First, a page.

Snow: Not much. Honestly, they clean the streets and sidewalks so quickly and regularly. In fact, if it snows in the night, we know it because we can hear the SCRAPE, SCRAPE, SCRAPE of the shovels on the sidewalks.
Number of Requests for Directions on the Street: I haven’t been out yet today. But yesterday a woman asked me if she was heading the right way for the metro, and I knew and said, “DA!” About a week ago a woman corralled me in front of the French school and asked how to get to the Turgenevskaya metro. I knew, but couldn’t say anything specific. (I couldn’t get the word Turgenevskaya out. It’s hard. Say it with me now: Tur gen ev skaya.) So I just pointed. She didn’t believe me and snagged another passer-by who confirmed what I was trying to communicate through mime. When she realized that I did, indeed, know, she was very apologetic and said, “Merci!”
Yesterday was a roller coaster ride with three distinctive parts.
I Take Russian Lessons My first lesson was on Monday. I found Russian Teacher through the wonderful, life-saving, time-sucking http://www.expat.ru/. The short story here is that I think he will work out fine for me. But it’s a difficult language. It is not a language I ever had much interest in learning. However, my time here will clearly be richer if I can be a little more 3-dimensional.
I really am a rank beginner. I don’t even know all the letters of the Cyrillic alphabet yet. But every day I grasp another one or two and then find, to my delight, that I can read, albeit S L O W L Y, another ad on the metro. Tuesday, after staring at a series of ads for a magazine that looks like a Russian version of Newsweek, the words Russian Reporter finally materialized before my eyes.
“Hey! That says Russian Reporter!” I say to Baboo, who looks up from her copy of Turgenev’s Отцы и дети.
“Yeah,” she says. “I know.”
“Well, I just this minute figured it out!” I say proudly.
“Yeah,” she sighs, slightly. “I know.”
So Russian Teacher has his work cut out for him. From 10:00 until noon, Monday and Wednesday. At the end of two hours of struggling yesterday, I am able to read and understand the following:
This is progress, but now I am exhausted.
I Am a Bad Mother He leaves. I eat a little soup, and am considering a nap, when my phone beeps. I have an SMS. From Baboo. Why would Baboo be sending me a text message during the school day when phones are forbidden? Maybe she is sick?
No. I open the message, which reads, Where are you? I am waiting.
Oh, shit. It’s Wednesday! On Wednesday Baboo is done right after lunch (except for the one Wednesday a month when she has no school at all). I have forgotten my child!
I frantically phone Braveheart, who lives a mere ten minutes from the school. Braveheart is on the case, and hurries over to school to collect my child for me. I head over to Braveheart’s, as fast as I can on the icy sidewalks.
Really, one can only move so fast some days. I watch people ahead of me slip at times. Some places are always icy, and I know where those are now. Others can sneak up on you. I finally fell last Friday on my way out the door to a Happy Hour, although it wasn’t a complete SPLAT but a 3-point landing as I put my right hand down first and didn’t end up lying flat on the ground. And, more impressive, several people walking past me PAUSED to see if I was okay.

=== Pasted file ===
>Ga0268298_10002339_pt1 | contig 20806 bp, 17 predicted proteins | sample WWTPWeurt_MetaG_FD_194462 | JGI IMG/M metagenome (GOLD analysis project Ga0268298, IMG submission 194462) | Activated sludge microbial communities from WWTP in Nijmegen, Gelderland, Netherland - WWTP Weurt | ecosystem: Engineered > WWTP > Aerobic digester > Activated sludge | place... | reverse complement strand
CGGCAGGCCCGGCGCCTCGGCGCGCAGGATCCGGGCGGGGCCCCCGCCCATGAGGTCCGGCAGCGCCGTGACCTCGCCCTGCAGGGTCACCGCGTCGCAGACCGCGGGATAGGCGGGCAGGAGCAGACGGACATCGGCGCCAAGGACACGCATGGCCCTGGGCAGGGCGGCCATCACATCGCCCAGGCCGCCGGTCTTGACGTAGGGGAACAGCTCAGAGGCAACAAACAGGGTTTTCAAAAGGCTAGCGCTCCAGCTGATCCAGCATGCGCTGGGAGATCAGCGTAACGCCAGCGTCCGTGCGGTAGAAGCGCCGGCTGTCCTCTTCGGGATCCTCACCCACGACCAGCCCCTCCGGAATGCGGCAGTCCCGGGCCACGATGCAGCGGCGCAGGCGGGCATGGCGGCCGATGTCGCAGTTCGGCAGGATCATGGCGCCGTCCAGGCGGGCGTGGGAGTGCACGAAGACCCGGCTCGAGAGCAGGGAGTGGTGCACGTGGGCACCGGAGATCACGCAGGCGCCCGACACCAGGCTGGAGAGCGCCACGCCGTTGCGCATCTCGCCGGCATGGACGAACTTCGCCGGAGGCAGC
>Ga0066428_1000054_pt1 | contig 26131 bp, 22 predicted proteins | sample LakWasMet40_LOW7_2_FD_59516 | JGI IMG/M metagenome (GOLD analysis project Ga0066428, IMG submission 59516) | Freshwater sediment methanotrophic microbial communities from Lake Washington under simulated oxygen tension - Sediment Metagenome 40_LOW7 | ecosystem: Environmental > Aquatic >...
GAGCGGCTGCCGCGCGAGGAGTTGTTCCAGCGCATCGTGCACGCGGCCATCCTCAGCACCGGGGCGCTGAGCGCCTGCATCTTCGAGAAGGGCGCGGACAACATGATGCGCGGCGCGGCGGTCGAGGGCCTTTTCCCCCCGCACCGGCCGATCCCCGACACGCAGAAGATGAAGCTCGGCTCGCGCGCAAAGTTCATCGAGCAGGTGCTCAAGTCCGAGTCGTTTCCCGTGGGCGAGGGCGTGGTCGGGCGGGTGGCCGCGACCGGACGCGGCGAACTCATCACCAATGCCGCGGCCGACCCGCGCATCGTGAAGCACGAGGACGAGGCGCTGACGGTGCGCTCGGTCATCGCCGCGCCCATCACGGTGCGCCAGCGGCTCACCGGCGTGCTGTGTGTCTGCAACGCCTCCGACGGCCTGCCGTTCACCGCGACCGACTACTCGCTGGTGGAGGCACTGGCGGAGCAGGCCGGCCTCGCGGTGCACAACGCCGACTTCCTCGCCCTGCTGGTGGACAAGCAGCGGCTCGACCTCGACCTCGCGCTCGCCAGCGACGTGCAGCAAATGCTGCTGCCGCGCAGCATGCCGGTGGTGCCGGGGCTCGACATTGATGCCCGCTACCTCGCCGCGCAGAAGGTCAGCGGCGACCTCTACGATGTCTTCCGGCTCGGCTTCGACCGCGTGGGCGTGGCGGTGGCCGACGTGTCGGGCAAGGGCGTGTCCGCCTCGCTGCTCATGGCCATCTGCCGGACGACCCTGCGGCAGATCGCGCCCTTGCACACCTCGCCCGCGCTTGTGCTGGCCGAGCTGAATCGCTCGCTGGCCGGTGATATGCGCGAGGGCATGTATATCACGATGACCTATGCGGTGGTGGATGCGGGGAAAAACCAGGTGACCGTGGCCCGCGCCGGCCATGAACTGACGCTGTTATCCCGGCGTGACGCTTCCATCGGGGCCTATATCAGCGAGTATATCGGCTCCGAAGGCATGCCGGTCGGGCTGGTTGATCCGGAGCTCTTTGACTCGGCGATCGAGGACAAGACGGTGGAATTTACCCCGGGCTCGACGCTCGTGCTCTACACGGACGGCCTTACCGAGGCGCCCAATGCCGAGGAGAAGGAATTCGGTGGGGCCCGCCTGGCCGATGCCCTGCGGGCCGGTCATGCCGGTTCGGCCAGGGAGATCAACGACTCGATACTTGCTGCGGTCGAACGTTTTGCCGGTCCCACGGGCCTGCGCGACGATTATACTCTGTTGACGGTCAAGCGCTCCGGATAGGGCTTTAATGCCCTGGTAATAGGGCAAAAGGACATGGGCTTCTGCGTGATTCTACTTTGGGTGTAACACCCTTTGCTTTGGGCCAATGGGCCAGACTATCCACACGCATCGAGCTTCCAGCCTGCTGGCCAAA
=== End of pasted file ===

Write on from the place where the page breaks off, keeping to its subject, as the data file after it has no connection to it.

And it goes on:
But I digress.
Thankfully, my child was not shivering out in the schoolyard all alone when Braveheart arrived. And she was matter-of-fact and even slightly amused by the whole thing.
But I felt awful.
The Big BANG! Then the day took an even more bizarre twist.
A short while later, Braveheart and I are sitting in her kitchen. There was a terrific BOOM! as if someone doing construction had dropped a large piece of something. The whole building shook, and a car alarm began to shriek.The children had been playing on a computer while perched in a large window seat in the front of the apartment. Suddenly they come running into the kitchen, shouting, "Something has happened!"
The building across the street is on fire!
We can see that the windows have all blown out, leaving dangling bits of the wooden frames and shards of glass on the sills. There is an Asian woman, frantic in a second floor window, and what first appears to me to be a body lying below her in the street. But no, it is her belongings. She and some other people in the building with her have begun to throw clothes out onto the street.
A crowd gathers below her, and she climbs out of the window and sits on the sill, as if preparing to jump. The rooms behind her are dark, and she keeps looking back there, and then below at the crowd. Smoke is now pouring over the top of the building, coming from the side we cannot see. As she turns to look behind and below, we can see her head is bleeding. I see what look like couch cushions on the sidewalk now. If they came from her or from someone on the street, I don’t know. But again, she makes as if to jump.
We escort the children away from the front of the house, with promises of SpongeBob and Jetix TV. I take Skittles to judo.
Thankfully, there is fire station right there, and the firefighters are quick to respond. As Skittles and I walk out the front door, we can see someone has placed a ladder below the windows where the woman and other people were perched. This is good. But I can see and smell the smoke the whole walk to judo class.
About two hours later, when I returned with Skittles, the fire was clearly out and the firefighters were winding up their hoses. We pass Braveheart’s concierge.
"Gas," she tells me somberly.